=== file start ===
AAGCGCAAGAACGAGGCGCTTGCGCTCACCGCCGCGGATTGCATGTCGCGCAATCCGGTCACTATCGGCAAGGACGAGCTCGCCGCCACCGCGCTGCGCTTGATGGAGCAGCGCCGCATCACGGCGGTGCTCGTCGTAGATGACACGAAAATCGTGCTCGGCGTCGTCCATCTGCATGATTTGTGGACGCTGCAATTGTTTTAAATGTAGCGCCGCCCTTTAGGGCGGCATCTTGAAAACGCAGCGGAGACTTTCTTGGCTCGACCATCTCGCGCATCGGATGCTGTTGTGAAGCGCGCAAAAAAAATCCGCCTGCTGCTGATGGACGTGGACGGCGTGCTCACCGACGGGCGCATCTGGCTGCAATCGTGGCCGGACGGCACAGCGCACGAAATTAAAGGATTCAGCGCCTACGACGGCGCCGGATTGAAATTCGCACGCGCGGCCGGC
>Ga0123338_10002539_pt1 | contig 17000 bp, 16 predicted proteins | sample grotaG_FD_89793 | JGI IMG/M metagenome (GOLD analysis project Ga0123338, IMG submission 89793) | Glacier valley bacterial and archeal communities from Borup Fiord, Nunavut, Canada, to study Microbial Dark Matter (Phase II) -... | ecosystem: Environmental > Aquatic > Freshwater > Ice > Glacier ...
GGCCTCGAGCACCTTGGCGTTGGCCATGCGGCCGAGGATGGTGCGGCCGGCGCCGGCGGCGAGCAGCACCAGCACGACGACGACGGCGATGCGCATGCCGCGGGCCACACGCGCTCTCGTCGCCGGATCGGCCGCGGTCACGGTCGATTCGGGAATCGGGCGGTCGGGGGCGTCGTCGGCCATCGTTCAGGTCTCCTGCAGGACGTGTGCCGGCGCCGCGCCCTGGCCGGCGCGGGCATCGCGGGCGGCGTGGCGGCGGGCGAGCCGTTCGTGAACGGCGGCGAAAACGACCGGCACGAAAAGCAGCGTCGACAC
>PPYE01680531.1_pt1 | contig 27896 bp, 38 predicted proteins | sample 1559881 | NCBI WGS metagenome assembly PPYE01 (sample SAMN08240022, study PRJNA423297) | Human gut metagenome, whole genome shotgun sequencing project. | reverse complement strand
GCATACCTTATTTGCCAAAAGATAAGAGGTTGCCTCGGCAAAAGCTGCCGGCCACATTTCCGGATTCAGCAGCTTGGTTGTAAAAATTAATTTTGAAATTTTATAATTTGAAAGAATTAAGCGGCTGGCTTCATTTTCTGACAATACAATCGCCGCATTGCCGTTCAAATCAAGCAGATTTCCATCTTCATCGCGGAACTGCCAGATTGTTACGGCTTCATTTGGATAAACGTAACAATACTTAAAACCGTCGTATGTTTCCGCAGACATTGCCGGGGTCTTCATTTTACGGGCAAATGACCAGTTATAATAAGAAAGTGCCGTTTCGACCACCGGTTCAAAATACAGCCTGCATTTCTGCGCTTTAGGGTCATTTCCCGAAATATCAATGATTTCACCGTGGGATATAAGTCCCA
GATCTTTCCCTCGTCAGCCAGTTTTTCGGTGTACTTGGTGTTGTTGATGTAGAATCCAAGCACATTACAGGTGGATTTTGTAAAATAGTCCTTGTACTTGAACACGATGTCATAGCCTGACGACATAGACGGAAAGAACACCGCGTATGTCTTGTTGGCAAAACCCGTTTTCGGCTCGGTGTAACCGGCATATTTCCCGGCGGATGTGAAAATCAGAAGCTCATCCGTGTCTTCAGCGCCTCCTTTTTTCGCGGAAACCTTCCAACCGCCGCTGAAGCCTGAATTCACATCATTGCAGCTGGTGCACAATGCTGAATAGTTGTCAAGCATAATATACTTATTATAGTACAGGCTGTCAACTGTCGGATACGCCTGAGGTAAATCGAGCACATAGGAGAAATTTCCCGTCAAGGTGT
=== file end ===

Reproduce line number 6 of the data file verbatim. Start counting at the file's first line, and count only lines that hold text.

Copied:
GATCTTTCCCTCGTCAGCCAGTTTTTCGGTGTACTTGGTGTTGTTGATGTAGAATCCAAGCACATTACAGGTGGATTTTGTAAAATAGTCCTTGTACTTGAACACGATGTCATAGCCTGACGACATAGACGGAAAGAACACCGCGTATGTCTTGTTGGCAAAACCCGTTTTCGGCTCGGTGTAACCGGCATATTTCCCGGCGGATGTGAAAATCAGAAGCTCATCCGTGTCTTCAGCGCCTCCTTTTTTCGCGGAAACCTTCCAACCGCCGCTGAAGCCTGAATTCACATCATTGCAGCTGGTGCACAATGCTGAATAGTTGTCAAGCATAATATACTTATTATAGTACAGGCTGTCAACTGTCGGATACGCCTGAGGTAAATCGAGCACATAGGAGAAATTTCCCGTCAAGGTGT